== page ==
"Removed from the body were fragments of newspaper, metal from the railway, pieces of cardboard, seat fragments, circuit board, pieces of wire, card, coins and white metal fragments and miscellaneous debris.
"A re-examination was carried out on 15 July when further fragments of wire, glass, plastic and fabric were removed from the body."
My Lady, on the next page, page 5, there is then a list of those fragments removed from the remains of Mr Khan, including on that page RW58, which is significant because that is the muscle sample examined by the previous witness Timothy Clayton. RW58, a piece of deep muscle for DNA examination from the spinal column:
"Clinicopathological correlation:
"The remains were those of a young adult male showing severe disruptive injury. Preserved were large fragments of the skin of the back of the head, neck and torso, parts of base and vault of skull, some neck structures, a large section of the spinal column with the sacrum and parts of the intestine. The nature and extent of damage is consistent with the deceased being in the immediate proximity of the explosive device. A more detailed interpretation of the mechanism of injury may be possible after further body parts are recovered."
Indeed, further examination was carried out, which will form part of the forensic evidence which my Lady has directed will be heard in February.

When Keith referred to 'further examination being carried' out is he referring to the second post-mortem requested by Khan's family? When the Inquests examine the further forensic evidence in February 2011, so will J7.

The very few remains of the person identified as Khan do not include any of the old-fashioned forms of identification such as hands and fingers for fingerprinting, a face, or teeth, leaving DNA identification as the only method by which an identification of any sort could be assigned.

DNA, that magical laboratory feat, was carried out on a sample taken from the muscle sample RW58, as identified by DC Wilson and the pathology report. Timothy Clayton wrote the following forensics report which was read to the Inquests by Hugo Keith:
My Lady, the next statement is that of Timothy Clayton, a forensic scientist dated 20 July 2005.
Statement of MR TIMOTHY CLAYTON read
"I am a senior forensic scientist employed by the Home Office Forensic Science Service based at the Wetherby Laboratory. I am a registered forensic practitioner and have been a forensic scientist since 1990. I specialise in forensic biology. I have participated in the research, development and validation of DNA profiling techniques currently in use by the Forensic Science Service and have been involved in the implementation of these systems for use in forensic casework and the National DNA Crime Intelligence Database in England and Wales.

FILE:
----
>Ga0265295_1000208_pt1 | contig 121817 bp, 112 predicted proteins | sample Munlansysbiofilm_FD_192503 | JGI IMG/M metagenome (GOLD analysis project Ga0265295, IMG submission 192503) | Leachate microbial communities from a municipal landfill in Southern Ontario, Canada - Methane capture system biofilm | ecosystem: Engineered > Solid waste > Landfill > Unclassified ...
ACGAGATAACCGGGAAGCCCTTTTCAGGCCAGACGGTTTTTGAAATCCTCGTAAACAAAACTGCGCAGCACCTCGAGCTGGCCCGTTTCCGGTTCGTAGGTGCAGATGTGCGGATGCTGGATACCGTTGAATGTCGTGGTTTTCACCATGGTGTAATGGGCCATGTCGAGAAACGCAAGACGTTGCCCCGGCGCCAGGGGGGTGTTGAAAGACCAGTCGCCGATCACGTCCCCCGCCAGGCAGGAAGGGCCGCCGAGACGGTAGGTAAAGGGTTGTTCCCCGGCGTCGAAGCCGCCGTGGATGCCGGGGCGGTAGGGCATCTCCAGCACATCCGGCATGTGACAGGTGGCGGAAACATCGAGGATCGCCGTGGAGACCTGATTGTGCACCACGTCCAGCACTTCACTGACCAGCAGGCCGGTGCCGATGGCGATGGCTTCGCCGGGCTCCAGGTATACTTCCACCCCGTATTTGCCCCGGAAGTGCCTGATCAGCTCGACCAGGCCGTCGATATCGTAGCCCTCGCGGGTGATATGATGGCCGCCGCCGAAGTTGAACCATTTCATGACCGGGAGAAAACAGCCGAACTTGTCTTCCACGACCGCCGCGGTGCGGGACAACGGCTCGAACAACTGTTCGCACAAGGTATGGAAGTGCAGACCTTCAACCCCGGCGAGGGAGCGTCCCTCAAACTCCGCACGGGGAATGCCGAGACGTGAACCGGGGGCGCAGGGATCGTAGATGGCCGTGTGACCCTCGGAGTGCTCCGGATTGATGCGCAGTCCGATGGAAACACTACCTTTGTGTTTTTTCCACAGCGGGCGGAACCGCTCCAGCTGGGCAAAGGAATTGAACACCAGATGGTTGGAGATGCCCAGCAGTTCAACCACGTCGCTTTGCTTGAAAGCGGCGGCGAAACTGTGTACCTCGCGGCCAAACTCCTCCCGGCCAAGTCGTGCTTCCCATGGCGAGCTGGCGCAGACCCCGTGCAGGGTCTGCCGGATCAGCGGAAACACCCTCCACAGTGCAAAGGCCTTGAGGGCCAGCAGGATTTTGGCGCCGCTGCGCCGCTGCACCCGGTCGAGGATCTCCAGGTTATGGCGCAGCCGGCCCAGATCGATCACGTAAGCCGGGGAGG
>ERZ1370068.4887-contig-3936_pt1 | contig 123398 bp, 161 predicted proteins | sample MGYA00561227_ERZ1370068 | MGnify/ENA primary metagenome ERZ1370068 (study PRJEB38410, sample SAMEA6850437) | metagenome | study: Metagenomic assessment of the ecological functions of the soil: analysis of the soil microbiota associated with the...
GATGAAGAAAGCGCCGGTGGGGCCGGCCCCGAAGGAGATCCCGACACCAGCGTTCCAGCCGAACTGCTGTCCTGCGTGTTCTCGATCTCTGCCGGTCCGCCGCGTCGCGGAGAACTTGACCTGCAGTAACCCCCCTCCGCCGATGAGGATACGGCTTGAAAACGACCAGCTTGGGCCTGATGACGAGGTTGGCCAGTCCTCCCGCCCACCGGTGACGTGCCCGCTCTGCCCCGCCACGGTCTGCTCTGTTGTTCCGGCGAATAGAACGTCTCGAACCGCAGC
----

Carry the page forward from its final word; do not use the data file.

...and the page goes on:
"I have conducted many examinations of the type detailed in this statement and have provided evidence for the Court of Appeal, Crown Courts, Magistrates' Courts, Coroners' Courts and courts outside the British jurisdiction. I am the co-author of several scientific publications on the subject of DNA profiling.
"From information received with this case, I understand that it is alleged that the unidentified muscle sample RW58 is from Mohammed Sidique Khan."
My Lady, muscle sample RW58, as we'll see in a moment from another statement, is a sample of muscle taken from an exhibit MW84. MW84 is an exhibit exhibited by Mr Wilson, from whom we'll hear in a moment, and it comprises human remains taken from the Edgware Road tunnel identified by the number 60021456.
"I understand that Tika Khan and Mamida Begum are the biological parents of Mohammed Sidique Khan and that all three are of Asian descent ...
"Purpose of examination:
"The above items have been analysed by DNA profiling to determine whether or not there is any scientific support for the assertion that the muscle sample RW58 is from a biological son of both Tika Khan and Mamida Begum.
"The DNA profiles of Tika Khan and Mamida Begum have been established under their respective reference samples under the instruction of my colleague Mr Chapman of the Forensic Science Laboratory, London. I have been supplied with copies of these profiles together with a profile obtained from the muscle sample.
"DNA profiling reveals bands, half of which a child inherits from its biological mother and half of which it inherits from its biological father. In this case, all of the bands present in the profile from the muscle sample RW58 are represented in the combined profiles of Tika Khan and Mamida Begum. This is what I would expect to find if the unidentified sample was from a biological son of theirs.
"In carrying out a statistical evaluation of these results, I have considered the following alternative propositions for the results obtained. Either the unidentified muscle sample RW58 originated from a biological son of Tika Khan and Mamida Begum or the unidentified muscle sample is from an unknown Asian man who is unrelated to them. Using data available for the Asian population in the United Kingdom, a figure has been calculated called a likelihood ratio. This is a numeric evaluation of the strength of the DNA evidence. In this case, the figure is 170 million. That is, the results showed that the DNA profile obtained from the muscle sample RW58 is approximately 170 million times more likely to have originated from a biological son of Tika Khan and Mamida Begum rather than an unknown Asian male unrelated to them.